I was able to easily enough connect e-mail and calendars, but then again, I am using Google accounts.  It should.

They do have a backup service - online on the cloud.  But, there is nowhere I can go to see its status, verify that it did backup, and I have no idea how to restore.  There appears to be no companion app on a computer to download and help manage it, to allow me to back up and restore.  I mean, who would keep this thing any longer than a year or so?

I took a look at the Google Voice app, and surprise - I was sorely disappointed.  It is much easier to use and much more feature rich on iOS than Android.  The LinkedIn Pulse app crashed a lot, was not very responsive, but otherwise behaved the same as iOS.

Overall, I found Android 4.2 to be not user friendly at all.  This tablet - I personally woudn't have paid for it, but if I were so inclined to get an Android, I wouldn't pay more than $50 for it brand new, taxes included.  It isn't even worth that.

Conclusion

I accept that this is a cheap (quality) tablet, an unknown brand, and an old version of Android OS.  However, this is typical of the Android market - a myriad of hardware, a myriad of manufacturers, and forked OS from old versions.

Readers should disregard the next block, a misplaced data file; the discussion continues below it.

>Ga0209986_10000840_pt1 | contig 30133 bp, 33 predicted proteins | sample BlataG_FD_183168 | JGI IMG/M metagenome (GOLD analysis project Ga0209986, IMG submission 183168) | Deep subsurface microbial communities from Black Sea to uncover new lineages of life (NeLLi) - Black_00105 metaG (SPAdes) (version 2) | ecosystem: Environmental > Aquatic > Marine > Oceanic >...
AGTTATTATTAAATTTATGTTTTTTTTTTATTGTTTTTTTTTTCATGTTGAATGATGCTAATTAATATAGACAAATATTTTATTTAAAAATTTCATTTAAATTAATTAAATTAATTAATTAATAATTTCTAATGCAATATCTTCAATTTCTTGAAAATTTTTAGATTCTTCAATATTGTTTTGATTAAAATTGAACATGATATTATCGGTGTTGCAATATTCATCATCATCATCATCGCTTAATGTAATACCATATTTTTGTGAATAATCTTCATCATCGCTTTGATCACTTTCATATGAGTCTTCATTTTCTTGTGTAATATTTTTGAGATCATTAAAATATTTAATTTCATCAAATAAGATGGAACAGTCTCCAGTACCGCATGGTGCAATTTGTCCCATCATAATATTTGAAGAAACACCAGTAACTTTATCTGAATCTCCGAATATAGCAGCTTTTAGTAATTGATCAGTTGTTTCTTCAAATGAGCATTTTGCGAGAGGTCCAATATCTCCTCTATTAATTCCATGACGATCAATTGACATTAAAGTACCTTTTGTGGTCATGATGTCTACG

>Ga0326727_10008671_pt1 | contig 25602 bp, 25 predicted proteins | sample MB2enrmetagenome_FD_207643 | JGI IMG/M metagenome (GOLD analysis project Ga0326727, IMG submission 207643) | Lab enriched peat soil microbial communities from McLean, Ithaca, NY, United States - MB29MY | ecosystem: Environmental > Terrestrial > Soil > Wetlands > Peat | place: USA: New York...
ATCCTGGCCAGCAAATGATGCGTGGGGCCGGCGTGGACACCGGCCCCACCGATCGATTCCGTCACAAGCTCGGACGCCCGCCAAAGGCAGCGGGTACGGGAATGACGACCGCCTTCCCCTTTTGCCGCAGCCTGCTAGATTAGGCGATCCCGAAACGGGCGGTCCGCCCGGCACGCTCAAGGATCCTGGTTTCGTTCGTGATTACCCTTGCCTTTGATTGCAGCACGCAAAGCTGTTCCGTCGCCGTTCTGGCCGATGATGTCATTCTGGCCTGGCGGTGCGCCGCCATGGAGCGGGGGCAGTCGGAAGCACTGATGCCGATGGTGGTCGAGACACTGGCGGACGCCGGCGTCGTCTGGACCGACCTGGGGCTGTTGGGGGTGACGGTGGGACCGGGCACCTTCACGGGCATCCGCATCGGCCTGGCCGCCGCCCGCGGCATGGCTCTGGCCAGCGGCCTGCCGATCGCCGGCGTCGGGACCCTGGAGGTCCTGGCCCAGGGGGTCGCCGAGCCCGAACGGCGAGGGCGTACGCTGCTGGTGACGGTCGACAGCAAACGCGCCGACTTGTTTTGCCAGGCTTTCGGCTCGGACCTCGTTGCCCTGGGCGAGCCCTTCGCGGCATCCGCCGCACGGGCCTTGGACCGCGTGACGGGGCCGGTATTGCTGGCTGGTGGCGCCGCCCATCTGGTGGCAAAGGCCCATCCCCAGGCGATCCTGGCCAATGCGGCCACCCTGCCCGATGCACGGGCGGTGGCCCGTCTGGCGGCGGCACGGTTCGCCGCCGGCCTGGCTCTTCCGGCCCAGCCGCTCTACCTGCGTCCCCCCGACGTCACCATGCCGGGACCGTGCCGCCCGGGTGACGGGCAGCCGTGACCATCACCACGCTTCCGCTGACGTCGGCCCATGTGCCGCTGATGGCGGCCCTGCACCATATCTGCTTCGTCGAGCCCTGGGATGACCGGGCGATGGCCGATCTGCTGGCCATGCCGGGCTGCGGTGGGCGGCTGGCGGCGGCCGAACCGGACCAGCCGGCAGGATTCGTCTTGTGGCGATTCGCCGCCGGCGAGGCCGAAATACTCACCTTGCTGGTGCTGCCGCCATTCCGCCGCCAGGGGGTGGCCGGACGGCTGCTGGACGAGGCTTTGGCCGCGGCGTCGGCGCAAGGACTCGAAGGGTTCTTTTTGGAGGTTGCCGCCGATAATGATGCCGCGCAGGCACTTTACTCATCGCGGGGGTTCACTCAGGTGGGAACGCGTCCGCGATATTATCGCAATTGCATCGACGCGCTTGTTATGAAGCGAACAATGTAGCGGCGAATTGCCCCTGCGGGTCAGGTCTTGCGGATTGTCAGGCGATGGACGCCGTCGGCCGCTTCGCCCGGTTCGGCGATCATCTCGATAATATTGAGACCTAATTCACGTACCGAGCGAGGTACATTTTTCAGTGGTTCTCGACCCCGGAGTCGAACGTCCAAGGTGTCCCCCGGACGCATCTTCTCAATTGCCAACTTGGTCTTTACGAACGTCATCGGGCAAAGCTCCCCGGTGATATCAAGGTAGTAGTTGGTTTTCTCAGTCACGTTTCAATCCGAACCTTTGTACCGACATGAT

I also accept that this is a bottom-of-the-line model.  It seems like the lowest level of components available as "manufactured new" today was chosen.

However, my overall experience has left me not wanting to use this thing, for gaming, for the Internet, indeed for anything other than what I have to use it for.  Certainly I do not recommend Skytex brand products, and the overall insecurity of the Android platform makes it hard for me to recommend it as a user.  As a developer, the fractured market makes it difficult to target your app development efforts.  Do you go for 4.2, and not take advantage of anything new in the past few years?  Or do you need the newer features, and thus eliminate portions of your target market?  Or, do you simply give up, and author it as a web application, hoping they will go to it from their browser?  Then, you have the myriad of app stores to deal with for one "platform" - and indeed, the lack of thorough debugging, testing, and community involvement tools available.  Frankly, the costs of developing for Android are much higher than iOS, and the reward much smaller.

Wednesday, November 19, 2014

Progress or the Appearance of Progress?